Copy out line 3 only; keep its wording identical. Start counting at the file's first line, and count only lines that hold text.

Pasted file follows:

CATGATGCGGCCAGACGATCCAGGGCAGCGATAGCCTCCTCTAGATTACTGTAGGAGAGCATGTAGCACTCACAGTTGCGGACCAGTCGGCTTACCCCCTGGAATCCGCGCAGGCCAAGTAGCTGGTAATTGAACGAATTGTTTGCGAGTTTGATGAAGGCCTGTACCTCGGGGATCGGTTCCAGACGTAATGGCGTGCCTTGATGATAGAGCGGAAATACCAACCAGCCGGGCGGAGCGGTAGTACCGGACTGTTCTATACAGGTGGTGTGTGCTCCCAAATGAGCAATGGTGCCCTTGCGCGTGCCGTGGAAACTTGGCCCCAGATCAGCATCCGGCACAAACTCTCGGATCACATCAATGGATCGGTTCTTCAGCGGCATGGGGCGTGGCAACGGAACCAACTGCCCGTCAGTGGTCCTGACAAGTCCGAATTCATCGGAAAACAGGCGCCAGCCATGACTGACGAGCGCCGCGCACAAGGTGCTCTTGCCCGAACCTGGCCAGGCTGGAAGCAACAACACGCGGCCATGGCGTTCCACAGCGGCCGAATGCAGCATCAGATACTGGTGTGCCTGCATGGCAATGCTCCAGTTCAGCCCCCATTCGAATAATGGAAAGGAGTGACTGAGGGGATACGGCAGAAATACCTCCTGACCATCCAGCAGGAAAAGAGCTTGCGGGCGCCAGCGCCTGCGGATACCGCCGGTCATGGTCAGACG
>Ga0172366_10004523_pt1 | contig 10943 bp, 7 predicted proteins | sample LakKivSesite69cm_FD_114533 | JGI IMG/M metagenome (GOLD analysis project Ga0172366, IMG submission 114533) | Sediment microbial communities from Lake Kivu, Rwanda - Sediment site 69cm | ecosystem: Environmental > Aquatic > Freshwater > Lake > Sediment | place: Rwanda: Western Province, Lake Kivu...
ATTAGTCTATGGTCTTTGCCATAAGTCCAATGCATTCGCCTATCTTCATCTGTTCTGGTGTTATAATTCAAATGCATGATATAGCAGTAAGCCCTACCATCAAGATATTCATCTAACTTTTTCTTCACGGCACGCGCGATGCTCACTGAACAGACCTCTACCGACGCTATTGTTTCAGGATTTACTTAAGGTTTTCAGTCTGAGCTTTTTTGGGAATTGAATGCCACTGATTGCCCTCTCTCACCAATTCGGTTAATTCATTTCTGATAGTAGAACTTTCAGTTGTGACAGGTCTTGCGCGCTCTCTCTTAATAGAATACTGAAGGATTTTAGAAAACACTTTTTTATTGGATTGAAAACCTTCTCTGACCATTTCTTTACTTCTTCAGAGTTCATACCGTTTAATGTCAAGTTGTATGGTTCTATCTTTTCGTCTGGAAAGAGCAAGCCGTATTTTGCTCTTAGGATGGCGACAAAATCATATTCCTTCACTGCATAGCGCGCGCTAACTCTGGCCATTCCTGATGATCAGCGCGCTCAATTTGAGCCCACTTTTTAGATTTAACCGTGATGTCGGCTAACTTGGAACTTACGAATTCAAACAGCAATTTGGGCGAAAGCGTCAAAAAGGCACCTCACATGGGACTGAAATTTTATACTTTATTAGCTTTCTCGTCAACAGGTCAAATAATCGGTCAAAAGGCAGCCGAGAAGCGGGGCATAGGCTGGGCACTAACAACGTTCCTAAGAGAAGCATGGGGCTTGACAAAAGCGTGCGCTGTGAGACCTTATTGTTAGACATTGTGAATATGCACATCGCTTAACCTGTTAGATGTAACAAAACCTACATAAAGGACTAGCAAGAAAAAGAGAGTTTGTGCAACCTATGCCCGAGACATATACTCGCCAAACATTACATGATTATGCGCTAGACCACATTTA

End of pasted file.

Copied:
ATTAGTCTATGGTCTTTGCCATAAGTCCAATGCATTCGCCTATCTTCATCTGTTCTGGTGTTATAATTCAAATGCATGATATAGCAGTAAGCCCTACCATCAAGATATTCATCTAACTTTTTCTTCACGGCACGCGCGATGCTCACTGAACAGACCTCTACCGACGCTATTGTTTCAGGATTTACTTAAGGTTTTCAGTCTGAGCTTTTTTGGGAATTGAATGCCACTGATTGCCCTCTCTCACCAATTCGGTTAATTCATTTCTGATAGTAGAACTTTCAGTTGTGACAGGTCTTGCGCGCTCTCTCTTAATAGAATACTGAAGGATTTTAGAAAACACTTTTTTATTGGATTGAAAACCTTCTCTGACCATTTCTTTACTTCTTCAGAGTTCATACCGTTTAATGTCAAGTTGTATGGTTCTATCTTTTCGTCTGGAAAGAGCAAGCCGTATTTTGCTCTTAGGATGGCGACAAAATCATATTCCTTCACTGCATAGCGCGCGCTAACTCTGGCCATTCCTGATGATCAGCGCGCTCAATTTGAGCCCACTTTTTAGATTTAACCGTGATGTCGGCTAACTTGGAACTTACGAATTCAAACAGCAATTTGGGCGAAAGCGTCAAAAAGGCACCTCACATGGGACTGAAATTTTATACTTTATTAGCTTTCTCGTCAACAGGTCAAATAATCGGTCAAAAGGCAGCCGAGAAGCGGGGCATAGGCTGGGCACTAACAACGTTCCTAAGAGAAGCATGGGGCTTGACAAAAGCGTGCGCTGTGAGACCTTATTGTTAGACATTGTGAATATGCACATCGCTTAACCTGTTAGATGTAACAAAACCTACATAAAGGACTAGCAAGAAAAAGAGAGTTTGTGCAACCTATGCCCGAGACATATACTCGCCAAACATTACATGATTATGCGCTAGACCACATTTA